The Pont Neuf runs between the right and left banks of the Seine River in the middle of Paris, on its way touching one end of the Ile de la Cite where Notre Dame stands. As you can see in the photograph it is divided into two parts, one of seven arches joining the right bank to the Île de la Cité, another of five joining the island to the left bank. The little park in the center is called Square du Vert-Galant, a park named in honor of Henry IV, who was nicknamed the “Green Gallant”. The park is a great place to relax if you are at Notre Dame or the Louvre, go up to the other end of the island if you are at Notre Dame or just down from the Louvre. The best views are from the Pont des Arts, a pedestrian bridge just upstream, which is why I included both in the post. Get some ice creme from Berthillon (see my post) or bring a lunch.
Even though the bridge is named “Pont Neuf” (new bridge), it is the oldest bridge in Paris. It was begun in 1577 by Henry III who laid the first stone in 1578 and finished in 1607 by Heny IV who rode a white stallion over it to commemorate it’s opening. At the time of its construction only two bridges crossed the Seine river and they were in a bad state of repair and constantly overcrowded. The bridge is remarkably modern in its construction, very wide (the widest in Paris for a long time) with round bastions which give it the look of a castle. It was the first bridge to be built without houses, King Henry IV did not want to obstruct the view of the Louvre. It also was one of the first to have paved pedestrian walkways.
The Pont Neuf gargoyles are said to be humorous, grotesque figures of dentists, pickpockets and loiterers. Through the 17th and 18th century the Pont Neuf was the center of Paris, lively with both crime and commerce. Augustus Hare in his travel book “Walks in Paris” (1888) said, “So central an artery is the Pont Neuf, that it used to be a saying with the Parisian police, that if, after watching three days, they did not see a man cross the bridge, he must have left Paris.” Any popular witticism in verse was known as “un Pont-Neuf”.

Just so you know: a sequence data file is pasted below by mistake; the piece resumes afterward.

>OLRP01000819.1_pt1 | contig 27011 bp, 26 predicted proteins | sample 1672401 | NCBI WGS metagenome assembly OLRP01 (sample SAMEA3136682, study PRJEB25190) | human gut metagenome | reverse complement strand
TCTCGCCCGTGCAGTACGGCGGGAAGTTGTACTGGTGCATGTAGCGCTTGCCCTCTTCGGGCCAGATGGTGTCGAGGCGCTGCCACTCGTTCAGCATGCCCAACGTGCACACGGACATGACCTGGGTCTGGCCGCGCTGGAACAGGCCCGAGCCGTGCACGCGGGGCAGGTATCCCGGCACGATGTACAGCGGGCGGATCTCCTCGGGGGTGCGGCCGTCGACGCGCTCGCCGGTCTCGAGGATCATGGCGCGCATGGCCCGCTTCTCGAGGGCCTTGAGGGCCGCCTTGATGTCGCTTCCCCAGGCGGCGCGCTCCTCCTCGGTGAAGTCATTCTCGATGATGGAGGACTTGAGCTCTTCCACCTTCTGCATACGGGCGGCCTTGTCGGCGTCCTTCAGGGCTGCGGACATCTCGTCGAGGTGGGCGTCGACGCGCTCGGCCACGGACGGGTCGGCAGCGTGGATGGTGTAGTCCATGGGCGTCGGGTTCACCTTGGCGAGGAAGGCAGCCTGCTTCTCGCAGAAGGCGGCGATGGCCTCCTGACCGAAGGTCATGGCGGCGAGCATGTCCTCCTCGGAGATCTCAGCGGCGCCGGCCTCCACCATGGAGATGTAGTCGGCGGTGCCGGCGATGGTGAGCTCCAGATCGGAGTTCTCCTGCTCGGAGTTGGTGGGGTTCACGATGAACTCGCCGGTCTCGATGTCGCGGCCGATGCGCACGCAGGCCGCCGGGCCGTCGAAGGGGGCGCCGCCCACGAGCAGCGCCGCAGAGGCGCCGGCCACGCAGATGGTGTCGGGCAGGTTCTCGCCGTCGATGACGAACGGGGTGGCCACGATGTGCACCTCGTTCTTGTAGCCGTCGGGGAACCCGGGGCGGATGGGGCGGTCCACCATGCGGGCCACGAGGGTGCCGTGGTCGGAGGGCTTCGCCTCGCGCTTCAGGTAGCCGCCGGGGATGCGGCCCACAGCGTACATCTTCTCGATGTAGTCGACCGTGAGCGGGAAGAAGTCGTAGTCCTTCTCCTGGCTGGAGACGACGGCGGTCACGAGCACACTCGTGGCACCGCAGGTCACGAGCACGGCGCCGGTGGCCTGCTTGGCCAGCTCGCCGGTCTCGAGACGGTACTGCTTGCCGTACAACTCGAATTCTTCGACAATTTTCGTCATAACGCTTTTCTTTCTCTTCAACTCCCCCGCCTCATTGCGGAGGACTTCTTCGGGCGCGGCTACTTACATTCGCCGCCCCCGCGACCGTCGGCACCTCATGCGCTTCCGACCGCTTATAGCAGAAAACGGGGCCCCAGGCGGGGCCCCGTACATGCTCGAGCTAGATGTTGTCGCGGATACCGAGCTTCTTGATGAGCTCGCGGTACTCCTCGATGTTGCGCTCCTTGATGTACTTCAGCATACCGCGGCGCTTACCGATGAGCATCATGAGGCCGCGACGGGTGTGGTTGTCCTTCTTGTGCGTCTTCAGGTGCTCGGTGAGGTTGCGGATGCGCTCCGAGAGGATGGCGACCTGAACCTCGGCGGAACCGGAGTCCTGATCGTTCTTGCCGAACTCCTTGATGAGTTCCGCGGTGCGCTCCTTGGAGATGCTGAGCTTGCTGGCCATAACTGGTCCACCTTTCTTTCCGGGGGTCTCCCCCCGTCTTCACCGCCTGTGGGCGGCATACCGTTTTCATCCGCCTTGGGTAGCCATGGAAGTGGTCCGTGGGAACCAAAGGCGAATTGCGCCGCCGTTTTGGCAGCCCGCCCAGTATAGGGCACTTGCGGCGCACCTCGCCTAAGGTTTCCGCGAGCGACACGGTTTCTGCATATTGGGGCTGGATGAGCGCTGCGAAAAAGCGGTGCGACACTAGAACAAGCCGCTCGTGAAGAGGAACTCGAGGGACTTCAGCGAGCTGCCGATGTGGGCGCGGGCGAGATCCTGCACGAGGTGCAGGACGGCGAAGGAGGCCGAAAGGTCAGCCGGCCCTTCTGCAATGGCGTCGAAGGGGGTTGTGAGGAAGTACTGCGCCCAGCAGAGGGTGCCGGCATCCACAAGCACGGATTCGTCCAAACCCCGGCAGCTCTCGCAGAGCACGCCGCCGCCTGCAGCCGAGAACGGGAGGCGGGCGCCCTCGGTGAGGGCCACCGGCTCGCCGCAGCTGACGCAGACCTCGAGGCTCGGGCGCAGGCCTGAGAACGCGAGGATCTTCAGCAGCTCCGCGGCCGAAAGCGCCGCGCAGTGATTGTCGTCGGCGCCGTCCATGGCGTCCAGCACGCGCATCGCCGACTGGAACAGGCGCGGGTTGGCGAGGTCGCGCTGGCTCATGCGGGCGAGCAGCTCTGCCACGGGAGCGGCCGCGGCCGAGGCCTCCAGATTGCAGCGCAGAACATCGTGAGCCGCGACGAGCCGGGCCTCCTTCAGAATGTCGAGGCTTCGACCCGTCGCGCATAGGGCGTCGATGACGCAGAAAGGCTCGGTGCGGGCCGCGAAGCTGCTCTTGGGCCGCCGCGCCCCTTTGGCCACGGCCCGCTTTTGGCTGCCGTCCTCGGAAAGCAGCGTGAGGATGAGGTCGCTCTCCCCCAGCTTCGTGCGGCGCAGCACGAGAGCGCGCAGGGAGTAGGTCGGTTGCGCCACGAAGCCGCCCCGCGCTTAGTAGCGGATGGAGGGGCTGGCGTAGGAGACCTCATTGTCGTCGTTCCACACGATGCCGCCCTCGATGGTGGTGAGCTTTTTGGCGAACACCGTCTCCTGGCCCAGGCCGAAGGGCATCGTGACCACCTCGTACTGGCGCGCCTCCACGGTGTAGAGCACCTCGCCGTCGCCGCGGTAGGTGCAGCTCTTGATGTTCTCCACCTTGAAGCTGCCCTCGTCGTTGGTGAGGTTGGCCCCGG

The statue of Henry IV was erected in 1618 by Giambologna and finished by Pietro Tacca. It was destroyed in 1792 during the French Revolution, but was rebuilt in 1818 from the original cast.
The bronze plaques depict Henry IV entering Paris in 1594 on the bottom and I believe the Edict of Nantes by Henry IV in 1598 on the top. The Edict of Nantes granted the Calvinist Protestants of France (also known as Huguenots) substantial rights in a nation still considered essentially Catholic and ended the religious wars of the last half of the 16th century. Inside the statue, in 1818, François-Frédéric Lemot put four boxes, containing a history of the life of Henry IV, a 17th-century parchment certifying the original statue, a document describing how the new statue was commissioned, and a list of people who contributed to a public subscription.
Behind the statue are some very serious steps going down to the Square du Vert-Galant. The sign refers to the Bateaux Vedettes du Pont-Neuf boat tour.
Once you go down the stairs you are greeted with this cool little park. When the Pont Neuf was first built, this area didn’t exist, but over time silt accumulated to form this little secluded paradise. In addition, there was a tiny island called the Île des Juifs that was joined to the rest of the Île de la Cité when the Pont Neuf was built.